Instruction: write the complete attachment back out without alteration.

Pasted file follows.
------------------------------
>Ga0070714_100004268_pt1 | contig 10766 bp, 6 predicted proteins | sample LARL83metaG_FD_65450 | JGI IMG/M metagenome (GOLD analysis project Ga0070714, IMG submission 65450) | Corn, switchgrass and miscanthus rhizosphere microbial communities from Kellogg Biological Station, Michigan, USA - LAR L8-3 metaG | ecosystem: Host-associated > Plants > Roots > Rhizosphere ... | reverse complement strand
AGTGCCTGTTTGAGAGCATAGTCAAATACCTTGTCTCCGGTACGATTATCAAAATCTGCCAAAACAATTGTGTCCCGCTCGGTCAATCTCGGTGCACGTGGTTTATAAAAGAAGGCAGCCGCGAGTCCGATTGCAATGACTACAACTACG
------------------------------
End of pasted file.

>Ga0070714_100004268_pt1 | contig 10766 bp, 6 predicted proteins | sample LARL83metaG_FD_65450 | JGI IMG/M metagenome (GOLD analysis project Ga0070714, IMG submission 65450) | Corn, switchgrass and miscanthus rhizosphere microbial communities from Kellogg Biological Station, Michigan, USA - LAR L8-3 metaG | ecosystem: Host-associated > Plants > Roots > Rhizosphere ... | reverse complement strand
AGTGCCTGTTTGAGAGCATAGTCAAATACCTTGTCTCCGGTACGATTATCAAAATCTGCCAAAACAATTGTGTCCCGCTCGGTCAATCTCGGTGCACGTGGTTTATAAAAGAAGGCAGCCGCGAGTCCGATTGCAATGACTACAACTACG